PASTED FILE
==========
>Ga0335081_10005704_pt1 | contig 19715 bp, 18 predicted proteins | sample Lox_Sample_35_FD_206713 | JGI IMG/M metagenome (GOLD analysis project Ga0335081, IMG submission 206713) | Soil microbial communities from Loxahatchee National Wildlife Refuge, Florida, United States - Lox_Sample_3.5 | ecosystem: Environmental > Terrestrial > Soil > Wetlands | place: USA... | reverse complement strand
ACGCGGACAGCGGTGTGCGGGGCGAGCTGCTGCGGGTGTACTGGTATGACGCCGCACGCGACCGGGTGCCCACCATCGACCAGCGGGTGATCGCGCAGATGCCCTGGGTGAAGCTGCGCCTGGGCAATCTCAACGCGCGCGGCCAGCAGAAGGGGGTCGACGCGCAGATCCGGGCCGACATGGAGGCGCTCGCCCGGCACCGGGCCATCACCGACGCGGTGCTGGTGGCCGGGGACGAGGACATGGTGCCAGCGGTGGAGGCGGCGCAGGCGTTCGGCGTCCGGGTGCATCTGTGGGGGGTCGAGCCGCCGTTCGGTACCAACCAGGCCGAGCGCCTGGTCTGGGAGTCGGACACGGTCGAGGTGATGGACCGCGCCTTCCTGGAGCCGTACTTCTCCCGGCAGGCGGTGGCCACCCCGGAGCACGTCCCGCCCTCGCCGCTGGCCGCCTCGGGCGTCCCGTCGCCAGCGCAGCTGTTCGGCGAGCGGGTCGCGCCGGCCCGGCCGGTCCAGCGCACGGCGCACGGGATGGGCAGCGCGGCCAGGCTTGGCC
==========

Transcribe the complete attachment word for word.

>Ga0335081_10005704_pt1 | contig 19715 bp, 18 predicted proteins | sample Lox_Sample_35_FD_206713 | JGI IMG/M metagenome (GOLD analysis project Ga0335081, IMG submission 206713) | Soil microbial communities from Loxahatchee National Wildlife Refuge, Florida, United States - Lox_Sample_3.5 | ecosystem: Environmental > Terrestrial > Soil > Wetlands | place: USA... | reverse complement strand
ACGCGGACAGCGGTGTGCGGGGCGAGCTGCTGCGGGTGTACTGGTATGACGCCGCACGCGACCGGGTGCCCACCATCGACCAGCGGGTGATCGCGCAGATGCCCTGGGTGAAGCTGCGCCTGGGCAATCTCAACGCGCGCGGCCAGCAGAAGGGGGTCGACGCGCAGATCCGGGCCGACATGGAGGCGCTCGCCCGGCACCGGGCCATCACCGACGCGGTGCTGGTGGCCGGGGACGAGGACATGGTGCCAGCGGTGGAGGCGGCGCAGGCGTTCGGCGTCCGGGTGCATCTGTGGGGGGTCGAGCCGCCGTTCGGTACCAACCAGGCCGAGCGCCTGGTCTGGGAGTCGGACACGGTCGAGGTGATGGACCGCGCCTTCCTGGAGCCGTACTTCTCCCGGCAGGCGGTGGCCACCCCGGAGCACGTCCCGCCCTCGCCGCTGGCCGCCTCGGGCGTCCCGTCGCCAGCGCAGCTGTTCGGCGAGCGGGTCGCGCCGGCCCGGCCGGTCCAGCGCACGGCGCACGGGATGGGCAGCGCGGCCAGGCTTGGCC